Reproducible animal models of osteomyelitis close to the clinical scenario are difficult to obtain as the animals either die shortly after inoculation of bacteria or the bone cures itself of infection. Additional materials used as foreign bodies offer increased chances for localized infection due to bacterial attachment and are closer to clinical pathology. Through in vivo experimentation we investigated here the influence of surface area of a series of foreign bodies on the final outcome of the animal model, in terms of reproducibility, survival rate and time necessary for onset of chronic disease. Stainless steel Kirschner wire segments, stainless steel balls and cotton meshes were employed for this purpose. The clinical, microbiological, radiological and histological results obtained were compared with the simple case where no foreign body was used. The follow-up period was 57days. The cotton meshes, which had the highest surface area, were observed to provide the best outcome, with the lowest disease onset time interval (of 1week earlier than the others), the highest survival (of 90%) and disease reproduction rate (90%). The only clinical pattern of the mesh group rabbits was short lived inflammation while the other rabbits presented also some other clinical signs such as rhinorrheas, abscesses, rush and/or dyspnea. Moreover, this model is the most suitable for further treatment studies, as the cotton meshes could be easily removed after disease onset, without any intervention on the bone. This is important, as the treatment would address the bacteria present within the bone parts (marrow, cortex, periosteum etc.) not those forming the biofilm.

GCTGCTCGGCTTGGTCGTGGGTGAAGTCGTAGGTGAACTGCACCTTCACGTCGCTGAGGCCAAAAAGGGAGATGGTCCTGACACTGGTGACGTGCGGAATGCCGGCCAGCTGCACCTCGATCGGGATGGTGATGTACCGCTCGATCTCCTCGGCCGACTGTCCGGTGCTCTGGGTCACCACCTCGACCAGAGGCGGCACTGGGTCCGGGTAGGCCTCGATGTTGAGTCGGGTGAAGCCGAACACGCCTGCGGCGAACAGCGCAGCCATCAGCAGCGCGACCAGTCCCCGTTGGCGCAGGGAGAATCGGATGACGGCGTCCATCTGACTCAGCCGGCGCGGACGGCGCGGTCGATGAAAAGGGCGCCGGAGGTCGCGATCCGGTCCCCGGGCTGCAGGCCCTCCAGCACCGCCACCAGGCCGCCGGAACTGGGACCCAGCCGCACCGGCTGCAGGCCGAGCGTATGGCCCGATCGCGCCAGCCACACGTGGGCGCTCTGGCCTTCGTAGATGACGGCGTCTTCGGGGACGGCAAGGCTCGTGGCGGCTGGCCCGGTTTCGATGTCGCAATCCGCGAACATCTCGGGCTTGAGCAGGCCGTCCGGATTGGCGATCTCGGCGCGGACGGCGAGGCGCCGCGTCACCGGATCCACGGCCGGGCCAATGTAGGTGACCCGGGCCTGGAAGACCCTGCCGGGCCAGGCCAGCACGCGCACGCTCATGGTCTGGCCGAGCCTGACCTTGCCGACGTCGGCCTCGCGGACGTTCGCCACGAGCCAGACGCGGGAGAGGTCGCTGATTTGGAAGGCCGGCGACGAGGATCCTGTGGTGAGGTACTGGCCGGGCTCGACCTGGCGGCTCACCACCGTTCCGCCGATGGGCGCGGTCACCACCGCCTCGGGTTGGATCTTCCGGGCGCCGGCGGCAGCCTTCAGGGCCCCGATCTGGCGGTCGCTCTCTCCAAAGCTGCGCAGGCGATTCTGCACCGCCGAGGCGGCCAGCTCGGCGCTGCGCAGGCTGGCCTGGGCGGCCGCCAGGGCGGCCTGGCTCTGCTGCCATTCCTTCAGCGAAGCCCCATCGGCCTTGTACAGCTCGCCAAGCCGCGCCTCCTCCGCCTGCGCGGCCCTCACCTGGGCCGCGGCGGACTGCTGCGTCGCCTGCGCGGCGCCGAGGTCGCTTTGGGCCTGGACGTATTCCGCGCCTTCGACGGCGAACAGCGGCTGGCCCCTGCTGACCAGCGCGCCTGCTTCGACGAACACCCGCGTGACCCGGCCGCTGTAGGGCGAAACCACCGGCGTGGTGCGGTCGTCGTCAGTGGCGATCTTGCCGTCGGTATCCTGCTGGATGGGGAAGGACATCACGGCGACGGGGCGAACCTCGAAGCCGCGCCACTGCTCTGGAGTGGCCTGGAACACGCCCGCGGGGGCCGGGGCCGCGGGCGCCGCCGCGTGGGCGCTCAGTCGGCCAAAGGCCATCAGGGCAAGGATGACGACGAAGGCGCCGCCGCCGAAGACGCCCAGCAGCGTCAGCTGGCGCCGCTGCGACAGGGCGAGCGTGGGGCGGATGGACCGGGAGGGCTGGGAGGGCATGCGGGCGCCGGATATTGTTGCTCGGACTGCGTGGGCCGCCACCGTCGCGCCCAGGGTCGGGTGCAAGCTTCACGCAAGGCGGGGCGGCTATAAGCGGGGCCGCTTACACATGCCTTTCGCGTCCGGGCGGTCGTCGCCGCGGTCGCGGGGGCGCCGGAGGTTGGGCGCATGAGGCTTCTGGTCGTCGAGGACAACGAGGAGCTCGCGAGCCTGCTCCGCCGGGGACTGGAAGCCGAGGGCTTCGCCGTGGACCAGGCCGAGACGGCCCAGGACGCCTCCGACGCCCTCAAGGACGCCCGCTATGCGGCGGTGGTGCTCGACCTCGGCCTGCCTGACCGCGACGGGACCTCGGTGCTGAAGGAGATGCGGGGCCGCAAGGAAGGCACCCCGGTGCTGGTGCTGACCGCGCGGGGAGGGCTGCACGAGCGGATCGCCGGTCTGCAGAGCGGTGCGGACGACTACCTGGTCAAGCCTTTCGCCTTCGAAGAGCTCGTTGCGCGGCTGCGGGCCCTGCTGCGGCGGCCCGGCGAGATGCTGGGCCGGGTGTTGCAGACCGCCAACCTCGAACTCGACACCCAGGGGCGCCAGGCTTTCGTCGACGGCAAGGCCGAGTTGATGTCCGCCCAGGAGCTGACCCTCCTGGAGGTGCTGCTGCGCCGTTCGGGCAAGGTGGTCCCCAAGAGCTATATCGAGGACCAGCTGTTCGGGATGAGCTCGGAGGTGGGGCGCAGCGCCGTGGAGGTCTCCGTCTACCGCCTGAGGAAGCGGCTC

Andersson M.,Lund University | Turcitu M.A.,Institute for Diagnosis and Animal Health | Stefanache M.,PAUMI VET Private Veterinary Clinics | Tamba P.,Institute for Diagnosis and Animal Health | And 2 more authors.
Ticks and Tick-borne Diseases | Year: 2013